How do you make teetotalism tempting? Dress it up in a stylishly seductive package, a vintage cocktail dress, and a pair of cowboy boots. That has been founder Jen Batchelor’s tack at Kin Euphorics, her nonalcoholic, functional beverage brand formulated with a blend of nootropics, adaptogens, and botanics. Inspired by the idea that self-care doesn’t stop at sunset, Batchelor wants to turn the perception of abstinent socializing on its head with elegantly crafted cocktails that deliver a beneficial buzz instead of a hangover, and now, a chic clubhouse in West Hollywood for Kin to host drinks parties for the sober curious.
An Ayurvedic herbologist with a background in psychology, Batchelor was raised in Saudi Arabia where she learned first hand about the interplay between alcohol and community—her father was a bootlegger who made his own sidiki, a desert moonshine, in the family’s bathtub. “Every weekend the whole expat community on the compound would have these big gatherings centered around drinking because that’s all there was to do,” she says. Not a teetotaler herself, Batchelor, and the concept behind Kin, is more about challenging and disrupting alcohol’s role in social interaction, intimacy, and friendship than promoting straight-up sobriety. “What we are really saying when we say ‘Hey, want to grab a drink?’ is ‘I want to clock off and catch up with you,’ ” says Batchelor. “This is not about replacing alcohol, it’s about giving people more time to fill their life with meaningful things.”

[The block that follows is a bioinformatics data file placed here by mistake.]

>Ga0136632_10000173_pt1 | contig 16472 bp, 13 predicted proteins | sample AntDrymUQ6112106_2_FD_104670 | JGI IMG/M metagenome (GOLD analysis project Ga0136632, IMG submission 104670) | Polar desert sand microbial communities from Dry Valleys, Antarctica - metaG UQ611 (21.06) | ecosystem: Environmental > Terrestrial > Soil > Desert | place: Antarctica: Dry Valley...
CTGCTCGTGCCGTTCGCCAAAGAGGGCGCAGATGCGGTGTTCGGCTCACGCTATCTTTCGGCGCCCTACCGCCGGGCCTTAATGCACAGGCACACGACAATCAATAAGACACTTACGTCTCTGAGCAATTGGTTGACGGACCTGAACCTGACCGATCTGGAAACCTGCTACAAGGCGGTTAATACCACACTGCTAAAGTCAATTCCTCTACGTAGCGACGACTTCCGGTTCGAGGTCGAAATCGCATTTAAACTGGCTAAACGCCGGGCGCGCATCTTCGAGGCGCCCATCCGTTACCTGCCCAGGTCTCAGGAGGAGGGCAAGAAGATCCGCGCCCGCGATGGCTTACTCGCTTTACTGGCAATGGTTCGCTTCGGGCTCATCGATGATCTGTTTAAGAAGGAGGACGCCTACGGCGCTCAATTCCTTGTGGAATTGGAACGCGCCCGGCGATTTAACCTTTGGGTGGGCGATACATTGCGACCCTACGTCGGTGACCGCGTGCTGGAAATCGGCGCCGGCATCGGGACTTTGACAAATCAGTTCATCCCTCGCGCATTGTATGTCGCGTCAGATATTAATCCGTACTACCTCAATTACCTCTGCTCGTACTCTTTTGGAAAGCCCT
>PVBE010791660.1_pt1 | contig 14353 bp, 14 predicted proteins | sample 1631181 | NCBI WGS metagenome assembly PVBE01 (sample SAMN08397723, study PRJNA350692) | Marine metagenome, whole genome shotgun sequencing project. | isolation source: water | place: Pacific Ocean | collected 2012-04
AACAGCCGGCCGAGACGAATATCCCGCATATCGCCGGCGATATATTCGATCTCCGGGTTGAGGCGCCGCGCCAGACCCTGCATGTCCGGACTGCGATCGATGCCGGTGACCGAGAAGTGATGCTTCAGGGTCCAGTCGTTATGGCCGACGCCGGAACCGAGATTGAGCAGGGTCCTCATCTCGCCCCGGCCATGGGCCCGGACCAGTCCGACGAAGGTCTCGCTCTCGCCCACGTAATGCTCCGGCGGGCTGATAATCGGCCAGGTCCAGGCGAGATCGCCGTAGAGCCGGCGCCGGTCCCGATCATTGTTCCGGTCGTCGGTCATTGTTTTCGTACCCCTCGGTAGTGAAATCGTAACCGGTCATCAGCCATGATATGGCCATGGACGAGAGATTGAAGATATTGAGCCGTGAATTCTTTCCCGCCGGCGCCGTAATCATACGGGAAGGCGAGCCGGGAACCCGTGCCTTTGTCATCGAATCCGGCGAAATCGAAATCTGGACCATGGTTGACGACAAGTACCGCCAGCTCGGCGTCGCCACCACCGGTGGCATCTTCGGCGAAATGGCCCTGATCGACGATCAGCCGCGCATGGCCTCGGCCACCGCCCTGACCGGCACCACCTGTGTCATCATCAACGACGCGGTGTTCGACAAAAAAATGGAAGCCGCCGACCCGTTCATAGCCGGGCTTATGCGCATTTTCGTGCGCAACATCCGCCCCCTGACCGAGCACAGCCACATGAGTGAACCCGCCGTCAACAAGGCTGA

The idea for Kin House came about when customers began to ask Batchelor if she was planning to open a Euphorics-focused bar. While she was too busy working on the brand to take on a project of that scope, she did like the idea of creating a gathering place where this alt-socializing could happen. “A community space where we could host events and introduce people to Kin,” she says. Located in a classic Spanish-style bungalow, the result is a SoCal meet ’30s Miami Art Deco mash-up where pieces such as Ben Medansky’s totemic sculpture Stacks (from the recent Frieze Art Fair in Los Angeles) and Bradley Duncan’s rose quartz stone circle sit alongside a mid-century lucite bar and stool set and a seashell-shaped sectional sofa. “I wanted it to hark back to a more glamorous, sensual, and slower time,” she says.
When it comes to her personal style, Batchelor also wanted to disrupt the prevailing perception of wellness and temperance, forgoing white yogi-style robes for lots of color. “I’m big on color therapy in dressing,” she says. “If I’m going to a meeting I don’t wear red because I don’t want to inflame the other person. Blue is very calming and I like to wear this Badlands pink color that we’ve used throughout the house.”
“Construction and fabrics really matters to me and I want to feel elegant,” Batchelor says of her love of the vintage pieces and cowboy boots which she picks up on her travels and at vintage clothing fairs like A Current Affair. “There’s something so glamorous about pieces from the ’50s and ’60s because they feel like they were made just for the wearer.” For everyday errands, however, she largely sticks to a uniform of vintage jeans and tops with a pair of Sabah Baba slippers and hats made by her friend and milliner Teressa Foglia and a vintage robe or coat thrown over top.